Cullen denied their existence; but it is generally admitted that certain substances may, either by invigorating the system generally, or by their local action, stimulate the organs of generation. Dr. O'shaughnessy states that Cannabis is unequivocally aphrodisiac; and Nux Vomica, with its active principle Strychnine, as well as Phosphorus and Cantharides, undoubtedly appear to act as sexual stimulants. Impotence is the only disease which requires their use. Many articles of diet, as oysters, &c. are reputed aphrodisiacs, but on insufficient grounds.

2909. Astringents are agents which cause a contraction of the capillaries, constringe muscular fibre, coagulate albuminous tissues, and solidify the parts to which they are applied. When used externally, to arrest superficial hAemorrhage, they are denominated Styptics. The purposes for which they are employed are thus enumerated by Dr. Pereira - 1, to stop preternatural secretion from mucous surfaces, as in Leucorrha, Gonorrha, and Gleet; 2, to check profuse secretion from ulcerated surfaces; 3, to stop hAemorrhage, as from the uterus and piles; 4, to strengthen and constringe relaxed parts, as in prolapsus; 5, to subdue inflammation of superficial parts, e.g. Nitrate of Silver in Erysipelas. When thus used, they are sometimes called Repellants. The great majority of astringents act chemically, coagulating the albumen of the blood.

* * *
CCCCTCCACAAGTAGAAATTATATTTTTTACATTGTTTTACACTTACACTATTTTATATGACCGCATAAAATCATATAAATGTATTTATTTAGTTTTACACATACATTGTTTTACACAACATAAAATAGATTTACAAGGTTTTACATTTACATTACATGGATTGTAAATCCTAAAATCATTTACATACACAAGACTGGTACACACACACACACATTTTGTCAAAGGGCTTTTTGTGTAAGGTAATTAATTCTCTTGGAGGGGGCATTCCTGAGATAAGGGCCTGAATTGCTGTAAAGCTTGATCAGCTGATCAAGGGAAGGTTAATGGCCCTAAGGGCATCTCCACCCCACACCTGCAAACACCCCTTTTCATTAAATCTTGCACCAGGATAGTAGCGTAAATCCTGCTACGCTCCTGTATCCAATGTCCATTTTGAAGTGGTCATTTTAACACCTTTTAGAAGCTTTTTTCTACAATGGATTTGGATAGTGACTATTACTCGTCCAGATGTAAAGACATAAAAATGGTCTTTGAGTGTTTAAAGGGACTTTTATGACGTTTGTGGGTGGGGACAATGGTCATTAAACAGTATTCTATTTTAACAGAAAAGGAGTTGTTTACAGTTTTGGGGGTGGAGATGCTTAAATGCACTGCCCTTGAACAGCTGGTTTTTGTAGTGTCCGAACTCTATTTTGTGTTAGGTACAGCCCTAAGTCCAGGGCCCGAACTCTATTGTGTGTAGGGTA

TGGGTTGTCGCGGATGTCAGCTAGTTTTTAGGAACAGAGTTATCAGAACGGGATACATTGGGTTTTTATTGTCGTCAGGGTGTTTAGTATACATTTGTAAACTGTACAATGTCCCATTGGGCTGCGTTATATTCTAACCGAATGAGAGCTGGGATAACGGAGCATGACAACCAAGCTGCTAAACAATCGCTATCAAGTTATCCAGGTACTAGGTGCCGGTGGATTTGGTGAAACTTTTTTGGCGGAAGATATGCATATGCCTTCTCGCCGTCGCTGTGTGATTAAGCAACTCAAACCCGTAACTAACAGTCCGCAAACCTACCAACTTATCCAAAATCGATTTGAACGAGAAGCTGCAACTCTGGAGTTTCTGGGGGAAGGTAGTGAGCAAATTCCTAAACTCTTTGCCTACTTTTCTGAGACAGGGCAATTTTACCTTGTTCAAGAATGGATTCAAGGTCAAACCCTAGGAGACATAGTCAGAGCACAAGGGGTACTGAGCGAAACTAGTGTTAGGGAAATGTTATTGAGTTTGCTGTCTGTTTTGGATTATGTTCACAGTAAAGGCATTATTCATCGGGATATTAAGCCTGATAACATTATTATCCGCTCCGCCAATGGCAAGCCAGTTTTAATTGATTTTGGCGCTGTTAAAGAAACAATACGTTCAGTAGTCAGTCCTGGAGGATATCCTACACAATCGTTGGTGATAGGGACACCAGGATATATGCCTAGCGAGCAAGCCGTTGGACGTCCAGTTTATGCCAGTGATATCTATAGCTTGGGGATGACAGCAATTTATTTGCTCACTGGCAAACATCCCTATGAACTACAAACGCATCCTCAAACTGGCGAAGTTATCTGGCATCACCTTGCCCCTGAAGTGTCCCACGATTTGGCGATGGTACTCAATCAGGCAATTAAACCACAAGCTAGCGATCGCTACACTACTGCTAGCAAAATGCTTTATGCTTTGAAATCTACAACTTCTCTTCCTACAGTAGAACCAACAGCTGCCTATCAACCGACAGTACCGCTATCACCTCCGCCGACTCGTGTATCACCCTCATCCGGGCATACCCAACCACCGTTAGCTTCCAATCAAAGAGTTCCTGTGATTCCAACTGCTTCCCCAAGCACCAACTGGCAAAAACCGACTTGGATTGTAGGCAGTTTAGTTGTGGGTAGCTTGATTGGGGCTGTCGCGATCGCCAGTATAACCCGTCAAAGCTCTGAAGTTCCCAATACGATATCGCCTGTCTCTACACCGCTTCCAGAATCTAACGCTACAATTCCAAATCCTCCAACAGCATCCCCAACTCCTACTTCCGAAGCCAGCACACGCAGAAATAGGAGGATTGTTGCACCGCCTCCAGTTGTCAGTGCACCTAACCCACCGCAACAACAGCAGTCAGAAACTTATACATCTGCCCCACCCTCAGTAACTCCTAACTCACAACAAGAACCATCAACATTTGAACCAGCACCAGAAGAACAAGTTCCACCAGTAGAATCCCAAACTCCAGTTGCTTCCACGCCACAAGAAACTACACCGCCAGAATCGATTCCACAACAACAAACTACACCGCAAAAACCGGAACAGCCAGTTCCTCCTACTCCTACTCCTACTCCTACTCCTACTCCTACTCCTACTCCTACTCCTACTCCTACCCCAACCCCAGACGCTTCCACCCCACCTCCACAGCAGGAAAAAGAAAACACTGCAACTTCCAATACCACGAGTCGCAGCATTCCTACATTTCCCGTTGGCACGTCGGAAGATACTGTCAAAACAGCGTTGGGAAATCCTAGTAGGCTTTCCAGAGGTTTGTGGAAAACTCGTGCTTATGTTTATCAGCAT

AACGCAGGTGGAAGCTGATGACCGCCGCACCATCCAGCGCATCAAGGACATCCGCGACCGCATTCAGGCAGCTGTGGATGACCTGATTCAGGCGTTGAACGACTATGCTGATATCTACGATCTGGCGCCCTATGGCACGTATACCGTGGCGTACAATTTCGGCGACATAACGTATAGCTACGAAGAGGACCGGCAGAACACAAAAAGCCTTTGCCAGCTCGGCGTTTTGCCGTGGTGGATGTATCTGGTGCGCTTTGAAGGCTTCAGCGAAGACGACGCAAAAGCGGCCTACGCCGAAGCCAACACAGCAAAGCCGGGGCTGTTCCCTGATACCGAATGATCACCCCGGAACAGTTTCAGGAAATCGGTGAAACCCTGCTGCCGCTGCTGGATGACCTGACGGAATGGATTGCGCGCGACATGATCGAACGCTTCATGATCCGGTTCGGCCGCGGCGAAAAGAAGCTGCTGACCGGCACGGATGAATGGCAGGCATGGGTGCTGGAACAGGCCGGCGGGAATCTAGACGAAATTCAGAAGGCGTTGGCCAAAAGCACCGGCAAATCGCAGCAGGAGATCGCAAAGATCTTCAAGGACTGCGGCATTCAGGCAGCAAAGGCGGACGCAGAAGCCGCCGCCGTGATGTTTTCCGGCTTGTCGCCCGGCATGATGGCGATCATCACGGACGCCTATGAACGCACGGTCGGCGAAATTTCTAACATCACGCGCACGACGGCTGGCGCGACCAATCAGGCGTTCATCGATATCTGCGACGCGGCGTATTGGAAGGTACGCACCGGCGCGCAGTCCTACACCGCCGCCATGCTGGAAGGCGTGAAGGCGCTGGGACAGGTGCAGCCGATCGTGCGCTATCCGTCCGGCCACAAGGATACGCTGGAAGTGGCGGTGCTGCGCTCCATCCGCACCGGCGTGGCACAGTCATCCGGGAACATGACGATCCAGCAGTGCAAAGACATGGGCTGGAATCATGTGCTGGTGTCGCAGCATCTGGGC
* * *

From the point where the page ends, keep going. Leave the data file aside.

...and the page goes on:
. Indications for their Use. 1, Atonic or passive HAemorrhage; 2, non-inflammatory Diarrha; 3, Diabetes; 4, chronic discharges, as Gonorrhoea, Gleet, and Leucorrha; 5, excessive mucous discharges from the lungs, stomach, bladder, and other mucous surfaces, when attended with relaxation of the parts, and atony of the system; 6, ulcers with copious secretion; 7, profuse perspirations of Phthisis, and other diseases.

Contra-indications. 1, Inflammation; 2, Active HAemorrhage, Inflammatory Diarrhoea, and excessive mucous discharges attended by inflammation; 3, rigidity of parts; 4, extensive external injuries. In these cases the local application of astringents will not only fail to arrest the hAemorrhage, but may excite excessive irritability or inflammation of the surrounding tissues. (See Styptics.)